What are your options for prenatal paternity testing?


If you weren't trying to conceive and you're still not 100-percent sure who the father of your baby is, you can rest assured you're not alone. It's completely normal for a single woman to have multiple partners, and sometimes pregnancy happens without you planning for it. But now that you're expecting a baby, you're probably wondering who helped you make it.

Of course, knowing who the father is can provide you peace of mind. Who wants to play the guessing game when it comes to something so important? Discovering your child's parentage is also useful because you may be able to get legal and social benefits like financial support and veteran's benefits. Additionally, knowing the identity of your child's father can help contribute to their complete medical history in the future.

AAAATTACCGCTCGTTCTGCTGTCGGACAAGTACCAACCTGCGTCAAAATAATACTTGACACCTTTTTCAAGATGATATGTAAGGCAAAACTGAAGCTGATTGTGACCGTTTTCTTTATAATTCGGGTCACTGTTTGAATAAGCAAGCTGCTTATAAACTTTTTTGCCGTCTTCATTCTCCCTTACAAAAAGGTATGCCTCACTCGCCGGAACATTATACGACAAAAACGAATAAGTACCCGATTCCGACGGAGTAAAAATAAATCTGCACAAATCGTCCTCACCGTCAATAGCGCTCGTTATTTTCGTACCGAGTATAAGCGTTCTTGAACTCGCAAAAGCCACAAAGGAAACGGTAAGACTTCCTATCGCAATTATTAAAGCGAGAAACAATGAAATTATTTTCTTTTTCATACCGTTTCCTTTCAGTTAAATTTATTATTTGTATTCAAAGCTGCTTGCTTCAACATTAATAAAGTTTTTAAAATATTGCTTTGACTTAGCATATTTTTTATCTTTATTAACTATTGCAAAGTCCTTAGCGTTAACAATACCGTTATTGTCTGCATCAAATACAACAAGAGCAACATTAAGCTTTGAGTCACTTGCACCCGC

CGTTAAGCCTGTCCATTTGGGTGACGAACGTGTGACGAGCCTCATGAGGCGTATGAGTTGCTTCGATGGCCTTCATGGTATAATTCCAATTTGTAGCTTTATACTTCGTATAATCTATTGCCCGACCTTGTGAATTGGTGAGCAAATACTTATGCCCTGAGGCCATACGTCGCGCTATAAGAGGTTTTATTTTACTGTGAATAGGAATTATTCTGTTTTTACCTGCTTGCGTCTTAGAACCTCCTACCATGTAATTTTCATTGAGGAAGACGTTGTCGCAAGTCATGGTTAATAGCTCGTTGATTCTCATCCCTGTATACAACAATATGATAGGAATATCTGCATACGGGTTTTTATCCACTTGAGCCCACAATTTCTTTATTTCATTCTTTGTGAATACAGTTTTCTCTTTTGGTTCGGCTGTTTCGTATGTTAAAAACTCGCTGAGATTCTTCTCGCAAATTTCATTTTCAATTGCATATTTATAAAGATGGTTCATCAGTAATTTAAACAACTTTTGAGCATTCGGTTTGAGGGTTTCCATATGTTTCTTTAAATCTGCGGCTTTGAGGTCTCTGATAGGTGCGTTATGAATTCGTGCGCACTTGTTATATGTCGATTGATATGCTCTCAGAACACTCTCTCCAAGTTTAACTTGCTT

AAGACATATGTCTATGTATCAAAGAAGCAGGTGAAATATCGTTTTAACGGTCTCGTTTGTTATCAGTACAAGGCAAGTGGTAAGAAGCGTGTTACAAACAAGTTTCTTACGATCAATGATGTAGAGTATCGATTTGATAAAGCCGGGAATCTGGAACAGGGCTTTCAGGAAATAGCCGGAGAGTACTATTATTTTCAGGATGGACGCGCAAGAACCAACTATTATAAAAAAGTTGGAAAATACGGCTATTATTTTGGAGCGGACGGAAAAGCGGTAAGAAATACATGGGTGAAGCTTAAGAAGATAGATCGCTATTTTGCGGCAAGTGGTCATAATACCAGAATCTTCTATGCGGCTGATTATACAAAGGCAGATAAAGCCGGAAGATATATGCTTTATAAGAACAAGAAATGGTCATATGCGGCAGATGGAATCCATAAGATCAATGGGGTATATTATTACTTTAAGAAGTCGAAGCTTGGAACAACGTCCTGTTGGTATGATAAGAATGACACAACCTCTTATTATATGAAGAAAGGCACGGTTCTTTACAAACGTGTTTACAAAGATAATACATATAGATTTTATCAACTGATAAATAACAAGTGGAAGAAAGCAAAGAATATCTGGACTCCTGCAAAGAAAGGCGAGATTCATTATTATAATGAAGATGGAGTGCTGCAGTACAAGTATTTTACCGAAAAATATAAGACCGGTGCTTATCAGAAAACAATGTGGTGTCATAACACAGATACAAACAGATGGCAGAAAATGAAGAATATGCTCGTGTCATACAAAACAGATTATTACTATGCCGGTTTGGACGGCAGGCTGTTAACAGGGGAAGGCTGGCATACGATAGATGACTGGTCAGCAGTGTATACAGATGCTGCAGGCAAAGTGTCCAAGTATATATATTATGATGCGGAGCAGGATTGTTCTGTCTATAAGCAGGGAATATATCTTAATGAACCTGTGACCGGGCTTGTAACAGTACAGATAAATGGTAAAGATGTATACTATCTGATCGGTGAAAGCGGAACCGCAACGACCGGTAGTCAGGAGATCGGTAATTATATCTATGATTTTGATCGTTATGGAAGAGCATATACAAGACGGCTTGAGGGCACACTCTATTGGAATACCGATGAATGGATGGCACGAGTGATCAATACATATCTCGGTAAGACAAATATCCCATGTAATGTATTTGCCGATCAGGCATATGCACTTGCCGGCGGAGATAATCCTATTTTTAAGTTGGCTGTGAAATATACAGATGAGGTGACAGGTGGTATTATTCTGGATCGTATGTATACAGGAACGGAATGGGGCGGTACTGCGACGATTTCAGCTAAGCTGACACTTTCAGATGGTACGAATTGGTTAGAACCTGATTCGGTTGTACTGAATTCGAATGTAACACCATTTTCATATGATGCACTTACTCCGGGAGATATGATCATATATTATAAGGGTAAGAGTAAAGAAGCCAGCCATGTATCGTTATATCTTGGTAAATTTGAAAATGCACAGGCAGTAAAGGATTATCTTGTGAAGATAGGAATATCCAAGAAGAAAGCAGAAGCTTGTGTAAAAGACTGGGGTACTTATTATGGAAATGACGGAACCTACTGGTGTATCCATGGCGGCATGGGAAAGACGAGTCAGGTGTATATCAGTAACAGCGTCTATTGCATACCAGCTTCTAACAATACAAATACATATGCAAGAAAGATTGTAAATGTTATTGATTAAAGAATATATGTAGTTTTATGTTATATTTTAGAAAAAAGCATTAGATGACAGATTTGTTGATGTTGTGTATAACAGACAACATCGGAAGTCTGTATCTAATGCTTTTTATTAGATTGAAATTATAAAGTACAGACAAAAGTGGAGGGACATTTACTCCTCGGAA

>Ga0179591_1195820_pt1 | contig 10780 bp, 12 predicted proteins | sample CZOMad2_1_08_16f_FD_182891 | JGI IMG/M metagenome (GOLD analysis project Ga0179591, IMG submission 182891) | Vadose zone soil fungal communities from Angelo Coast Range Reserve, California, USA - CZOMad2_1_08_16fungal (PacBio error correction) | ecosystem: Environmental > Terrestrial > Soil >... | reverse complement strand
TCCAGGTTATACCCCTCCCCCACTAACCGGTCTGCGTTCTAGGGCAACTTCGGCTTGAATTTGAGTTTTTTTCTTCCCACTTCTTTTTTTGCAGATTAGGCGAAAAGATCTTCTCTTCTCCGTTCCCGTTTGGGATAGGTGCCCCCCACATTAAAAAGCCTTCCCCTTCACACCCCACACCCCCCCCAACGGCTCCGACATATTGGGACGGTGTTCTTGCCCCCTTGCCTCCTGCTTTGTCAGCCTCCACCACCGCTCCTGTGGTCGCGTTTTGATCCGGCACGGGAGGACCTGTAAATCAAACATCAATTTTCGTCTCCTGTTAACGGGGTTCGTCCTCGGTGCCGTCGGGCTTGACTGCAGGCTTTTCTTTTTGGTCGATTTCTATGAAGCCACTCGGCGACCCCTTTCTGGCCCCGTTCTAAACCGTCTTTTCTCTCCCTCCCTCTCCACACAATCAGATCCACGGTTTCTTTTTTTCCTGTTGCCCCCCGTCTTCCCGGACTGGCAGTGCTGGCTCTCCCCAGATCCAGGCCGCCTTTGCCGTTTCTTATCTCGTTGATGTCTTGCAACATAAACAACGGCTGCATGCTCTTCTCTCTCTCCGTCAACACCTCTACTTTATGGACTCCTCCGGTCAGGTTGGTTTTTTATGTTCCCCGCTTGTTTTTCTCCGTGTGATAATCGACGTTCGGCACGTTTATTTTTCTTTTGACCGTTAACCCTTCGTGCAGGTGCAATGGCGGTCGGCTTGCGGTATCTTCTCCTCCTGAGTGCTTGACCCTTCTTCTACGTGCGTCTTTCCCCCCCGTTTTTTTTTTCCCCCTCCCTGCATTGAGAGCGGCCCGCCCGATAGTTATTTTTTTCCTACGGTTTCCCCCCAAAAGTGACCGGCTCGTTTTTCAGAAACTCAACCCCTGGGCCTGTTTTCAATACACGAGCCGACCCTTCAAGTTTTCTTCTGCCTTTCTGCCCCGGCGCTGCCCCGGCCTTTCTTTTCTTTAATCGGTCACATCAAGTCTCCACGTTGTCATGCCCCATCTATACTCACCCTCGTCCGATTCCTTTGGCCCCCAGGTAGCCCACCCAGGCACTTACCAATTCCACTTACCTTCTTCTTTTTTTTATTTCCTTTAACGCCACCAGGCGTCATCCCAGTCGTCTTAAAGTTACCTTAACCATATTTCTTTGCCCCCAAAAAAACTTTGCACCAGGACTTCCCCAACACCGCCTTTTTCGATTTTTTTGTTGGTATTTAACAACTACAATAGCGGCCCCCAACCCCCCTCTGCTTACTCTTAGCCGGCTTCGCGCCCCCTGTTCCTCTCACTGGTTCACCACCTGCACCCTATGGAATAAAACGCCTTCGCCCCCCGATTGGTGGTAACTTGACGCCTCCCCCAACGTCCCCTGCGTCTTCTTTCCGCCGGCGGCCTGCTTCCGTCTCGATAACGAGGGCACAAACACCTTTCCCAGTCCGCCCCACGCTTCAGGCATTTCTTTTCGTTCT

So what are your options for paternity testing if you want to find out before the baby is born? Luckily, there are a few different methods that can be used to determine who fathered your baby, and they can be conducted relatively early in your pregnancy. Here are  the different prenatal paternity tests and how they work.

This test is usually conducted during the second trimester. During the procedure, a sample of amniotic fluid is collected with a small needle that's inserted through the abdomen and into the uterus, which is then sent to a laboratory. You should know that there are risks involved (although they are rare), including miscarriage, harm to the baby, vaginal bleeding and loss of amniotic fluid.

Chorionic villis sampling (CVS)
During this test, a thin needle or tube is inserted into the uterus through the vagina, using an ultrasound for guidance. Tissue from the uterus wall (chorionic villi) is then collected, which has a genetic makeup that's identical to the fetus because it came from the same fertilized egg. This test can be conducted earlier in pregnancy.

SNP microarray
This new technology is a non-invasive procedure that requires only a blood test from the mother. The baby's DNA is present in your blood and it can be detected anytime after the 9th week of pregnancy.


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